Should You Try to Catch the Falling Knife That Is Tilly’s Stock?

TLYS stock - Should You Try to Catch the Falling Knife That Is Tilly’s Stock?

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Some stocks have done badly during the recent market selloff. Other stocks have done worse. And then there’s Tilly’s (NYSE:TLYS) stock.

The teen-clothing retailer was once a beneficiary of the big retail recovery rally that started in late 2017 and lasted throughout the first half of 2018. During that stretch, TLYS stock more than tripled, surging from $8 to $25. But the $25 high that Tilly’s stock reached in early September proved to be fleeting. Since then, broader economic growth concerns and some problems with Tilly’s margins have caused TLYS stock to tumble.

Last week, after reporting mixed third-quarter numbers and providing weak holiday-quarter profit guidance, TLYS trades at just over $12, less than half of the price of TLYS stock three months ago.

At this point, it’s safe to call TLYS stock a falling knife. Usually, falling knives should be avoided. But, every once in a while, falling knives turn into big rebound plays. Could Tilly’s stock be in that category?

Perhaps. But not just yet. While the company’s top-line numbers remain impressive and reached a five- year peak, there are some serious red flags when it comes to the company’s margins. Those red flags cloud the profit outlook of TLYS. Until investors have more certainty about the level of the company’s profits in a few years, TLYS stock won’t easily stop its tailspin.

The Revenue Numbers Are Great

For those who are unaware of TLYS, it’s a largely off-mall, teen-oriented retailer that sells surfing, skating, and lifestyle apparel. This line of apparel used to be the hottest fad in fashion. That was back in the earlier 2010’s when Tilly’s was a growth machine.

But, as it always does, the fashion trend changed, and it didn’t change in Tilly’s favor. Athleisure became trendy, knocking out surfing and skating styles. The athleisure trend has displayed incredible staying power over the past five years, so Tilly’s numbers haven’t been all that great during that stretch. That is why TLYS stock has fallen slightly from the level it had attained five years ago.

But TLYS stock hasn’t dropped much over that period because, despite adverse fashion trends, there are many loyal surfing and skating fans. As a result, Tilly’s has been able to post decent numbers over the past several years, and those numbers are only improving as the U.S. consumer gets more confident and Tilly’s enhances its omnichannel presence.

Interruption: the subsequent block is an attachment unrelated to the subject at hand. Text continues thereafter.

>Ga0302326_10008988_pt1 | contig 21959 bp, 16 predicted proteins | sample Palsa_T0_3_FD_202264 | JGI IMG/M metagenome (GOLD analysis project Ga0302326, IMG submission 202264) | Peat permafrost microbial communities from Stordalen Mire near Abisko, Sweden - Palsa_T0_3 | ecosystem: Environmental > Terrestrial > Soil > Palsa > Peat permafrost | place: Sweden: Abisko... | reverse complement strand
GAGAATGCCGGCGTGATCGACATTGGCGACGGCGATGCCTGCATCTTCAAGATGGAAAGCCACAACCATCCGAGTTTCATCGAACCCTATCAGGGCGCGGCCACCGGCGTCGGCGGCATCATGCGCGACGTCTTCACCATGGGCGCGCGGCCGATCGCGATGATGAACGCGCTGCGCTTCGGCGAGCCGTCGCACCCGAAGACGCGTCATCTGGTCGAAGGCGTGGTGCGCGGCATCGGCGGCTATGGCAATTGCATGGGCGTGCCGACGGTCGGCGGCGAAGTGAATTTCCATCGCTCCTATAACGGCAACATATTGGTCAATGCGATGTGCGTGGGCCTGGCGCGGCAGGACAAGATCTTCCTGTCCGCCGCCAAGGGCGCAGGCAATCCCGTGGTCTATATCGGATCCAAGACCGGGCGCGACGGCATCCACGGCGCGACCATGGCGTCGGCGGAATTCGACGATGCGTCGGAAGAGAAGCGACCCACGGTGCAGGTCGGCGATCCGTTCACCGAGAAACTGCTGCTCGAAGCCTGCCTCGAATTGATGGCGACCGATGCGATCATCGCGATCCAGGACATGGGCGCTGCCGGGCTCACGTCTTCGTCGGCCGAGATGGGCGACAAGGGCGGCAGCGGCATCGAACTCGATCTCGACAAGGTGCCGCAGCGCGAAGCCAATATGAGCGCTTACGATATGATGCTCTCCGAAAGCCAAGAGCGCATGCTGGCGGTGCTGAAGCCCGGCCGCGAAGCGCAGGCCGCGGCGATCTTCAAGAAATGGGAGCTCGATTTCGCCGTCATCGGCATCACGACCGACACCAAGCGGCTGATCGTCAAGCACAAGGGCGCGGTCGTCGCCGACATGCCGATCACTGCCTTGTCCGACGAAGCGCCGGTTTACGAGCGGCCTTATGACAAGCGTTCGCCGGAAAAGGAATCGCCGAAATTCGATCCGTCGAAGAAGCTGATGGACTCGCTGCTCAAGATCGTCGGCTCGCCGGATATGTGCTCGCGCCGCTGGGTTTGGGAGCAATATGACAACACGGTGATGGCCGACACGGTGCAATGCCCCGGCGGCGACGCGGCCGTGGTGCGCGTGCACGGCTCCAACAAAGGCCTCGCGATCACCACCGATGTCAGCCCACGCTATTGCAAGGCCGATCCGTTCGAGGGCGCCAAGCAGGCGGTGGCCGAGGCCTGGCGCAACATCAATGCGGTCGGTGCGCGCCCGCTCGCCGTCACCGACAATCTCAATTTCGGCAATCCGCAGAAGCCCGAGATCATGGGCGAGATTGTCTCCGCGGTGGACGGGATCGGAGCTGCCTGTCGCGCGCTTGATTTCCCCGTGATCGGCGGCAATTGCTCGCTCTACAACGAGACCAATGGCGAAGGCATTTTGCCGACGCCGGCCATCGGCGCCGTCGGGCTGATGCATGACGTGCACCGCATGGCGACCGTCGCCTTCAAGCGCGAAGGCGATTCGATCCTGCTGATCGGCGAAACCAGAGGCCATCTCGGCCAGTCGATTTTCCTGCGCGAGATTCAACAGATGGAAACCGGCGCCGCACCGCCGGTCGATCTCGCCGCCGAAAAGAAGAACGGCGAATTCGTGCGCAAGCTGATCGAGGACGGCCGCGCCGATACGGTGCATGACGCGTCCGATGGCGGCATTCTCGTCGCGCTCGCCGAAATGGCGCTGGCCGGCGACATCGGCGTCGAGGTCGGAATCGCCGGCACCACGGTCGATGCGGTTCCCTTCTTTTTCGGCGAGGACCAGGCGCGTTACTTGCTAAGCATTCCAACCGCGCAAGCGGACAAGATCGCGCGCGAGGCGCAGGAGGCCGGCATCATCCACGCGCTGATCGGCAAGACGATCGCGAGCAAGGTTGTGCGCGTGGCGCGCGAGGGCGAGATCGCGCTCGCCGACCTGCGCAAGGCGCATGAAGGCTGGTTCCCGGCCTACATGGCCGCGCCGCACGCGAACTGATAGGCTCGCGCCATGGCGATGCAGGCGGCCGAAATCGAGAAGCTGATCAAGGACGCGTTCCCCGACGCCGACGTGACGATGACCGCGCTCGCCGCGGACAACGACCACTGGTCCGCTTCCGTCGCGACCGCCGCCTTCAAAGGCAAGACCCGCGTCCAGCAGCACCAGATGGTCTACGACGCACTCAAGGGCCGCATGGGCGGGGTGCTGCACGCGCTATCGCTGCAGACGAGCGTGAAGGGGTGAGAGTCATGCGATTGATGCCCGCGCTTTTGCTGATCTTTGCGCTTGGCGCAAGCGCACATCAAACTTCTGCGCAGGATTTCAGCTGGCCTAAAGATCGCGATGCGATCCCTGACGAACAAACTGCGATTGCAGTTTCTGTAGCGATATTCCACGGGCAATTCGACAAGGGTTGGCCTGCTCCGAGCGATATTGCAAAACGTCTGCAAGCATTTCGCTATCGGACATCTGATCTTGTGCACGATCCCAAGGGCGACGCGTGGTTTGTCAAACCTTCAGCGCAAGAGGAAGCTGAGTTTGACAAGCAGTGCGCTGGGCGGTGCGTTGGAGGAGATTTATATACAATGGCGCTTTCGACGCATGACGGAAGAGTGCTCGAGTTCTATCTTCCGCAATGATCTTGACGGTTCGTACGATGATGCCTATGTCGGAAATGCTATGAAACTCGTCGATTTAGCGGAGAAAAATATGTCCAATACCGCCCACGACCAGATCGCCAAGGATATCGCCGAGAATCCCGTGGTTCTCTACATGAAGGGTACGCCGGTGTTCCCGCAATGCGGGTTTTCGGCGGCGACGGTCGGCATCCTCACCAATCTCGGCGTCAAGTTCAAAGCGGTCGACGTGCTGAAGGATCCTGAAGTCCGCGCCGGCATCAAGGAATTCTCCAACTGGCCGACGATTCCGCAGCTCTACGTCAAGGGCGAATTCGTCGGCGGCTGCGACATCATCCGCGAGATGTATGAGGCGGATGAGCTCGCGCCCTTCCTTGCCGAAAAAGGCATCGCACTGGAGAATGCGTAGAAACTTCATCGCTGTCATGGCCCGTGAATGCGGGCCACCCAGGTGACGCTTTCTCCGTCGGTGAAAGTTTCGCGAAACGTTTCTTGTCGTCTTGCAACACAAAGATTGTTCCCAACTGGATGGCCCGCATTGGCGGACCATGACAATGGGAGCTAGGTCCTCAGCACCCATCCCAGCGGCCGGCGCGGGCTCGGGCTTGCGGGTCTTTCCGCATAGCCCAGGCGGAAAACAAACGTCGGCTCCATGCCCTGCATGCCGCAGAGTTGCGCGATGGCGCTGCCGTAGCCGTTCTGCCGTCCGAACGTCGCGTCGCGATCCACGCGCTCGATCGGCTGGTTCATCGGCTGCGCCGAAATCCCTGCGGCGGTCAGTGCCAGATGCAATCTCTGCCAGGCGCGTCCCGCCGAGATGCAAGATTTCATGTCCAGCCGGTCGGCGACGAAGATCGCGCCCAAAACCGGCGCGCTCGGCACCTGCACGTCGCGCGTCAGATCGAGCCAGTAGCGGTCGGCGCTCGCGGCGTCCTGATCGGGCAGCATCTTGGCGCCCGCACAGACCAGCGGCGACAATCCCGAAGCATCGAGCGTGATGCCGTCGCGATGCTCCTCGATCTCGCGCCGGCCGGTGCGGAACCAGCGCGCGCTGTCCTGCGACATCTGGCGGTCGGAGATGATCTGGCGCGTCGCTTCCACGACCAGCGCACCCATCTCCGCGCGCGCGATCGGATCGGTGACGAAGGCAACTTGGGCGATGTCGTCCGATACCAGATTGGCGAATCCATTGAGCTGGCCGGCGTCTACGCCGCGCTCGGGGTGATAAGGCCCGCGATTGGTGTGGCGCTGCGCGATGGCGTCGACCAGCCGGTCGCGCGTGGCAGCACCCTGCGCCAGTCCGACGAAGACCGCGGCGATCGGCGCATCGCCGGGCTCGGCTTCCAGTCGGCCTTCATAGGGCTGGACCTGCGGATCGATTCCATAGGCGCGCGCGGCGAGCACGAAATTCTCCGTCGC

TLYS has now rattled off eight consecutive quarters of physical-store traffic growth. Its comparable sales were up 4.3% last quarter, following a 4.2% rise during the previous quarter. Those were its best back-to-back quarterly comps since the first half of 2012. Meanwhile, Tilly’s e-commerce business is finally starting to look appealing, and it’s growing at a 20%-plus rate for the first time since early 2012. Thanks to its improving comp sales, Tilly’s is also starting to open up new stores again.

Overall, the revenue trends underpinning TLYS stock are good and only improving. If that was the end of the story, then Tilly’s stock would definitely be worth buying on weakness. But it isn’t the end of the story, and unfortunately, the other half of the story is much less favorable.

Margins Are a Red Flag

The big problem at Tilly’s, and the reason why TLYS stock dropped so much after the company’s Q3 earnings were unveiled, is its margins.

Over the past several years, TLYS has had fairly consistent gross margins and improving operating margins as its comparable sales growth accelerated into positive territory. But that is now changing in a big way.

It turns out that the company’s revenue growth has become bad for its margins. The main factor weighing on its gross margins are its rising occupancy costs. Of course, that factor is exacerbated when TLYS opens more stores.

Meanwhile, the big driver of Tilly’s growth today is its e-commerce business. Its digital sales rose nearly 27% last quarter, while the sales of its physical stores increased just over 1%. That was a major change from earlier in the year, when the revenue of its physical stores was rising more quickly than the top line of its e-commerce business.

The latest trend is good because it shows that Tilly’s is finally aligned with the shift to e-commerce. But it’s also bad because e-commerce sales require the company to invest more in logistics and thus carry lower gross margins.

So the two big drivers of this company’s revenue going forward (store openings and e-commerce growth) also create meaningful margin headwinds. That isn’t a great combination. It means that while the company’s revenue growth should be steady and healthy over the next few years, its margins are likely to drop. As a result, the long-term outlook of its profits is uncertain.

Investors don’t like uncertainty, especially when it comes to profits. So until Tilly’s shows that it can grow its sales and stabilize its margins, TLYS stock will have difficulty bouncing back.

The Bottom Line on TLYS Stock

Tilly’s is a strong retailer. Over the long-term, TLYS and Tilly’s stock will be just fine. But in the near-term, some huge concerns are weighing on the company’s profit outlook. Until Tilly’s margins stabilize and its profit outlook improves, TLYS stock will remain weak.

As of this writing, Luke Lango did not hold a position in any of the aforementioned securities. 

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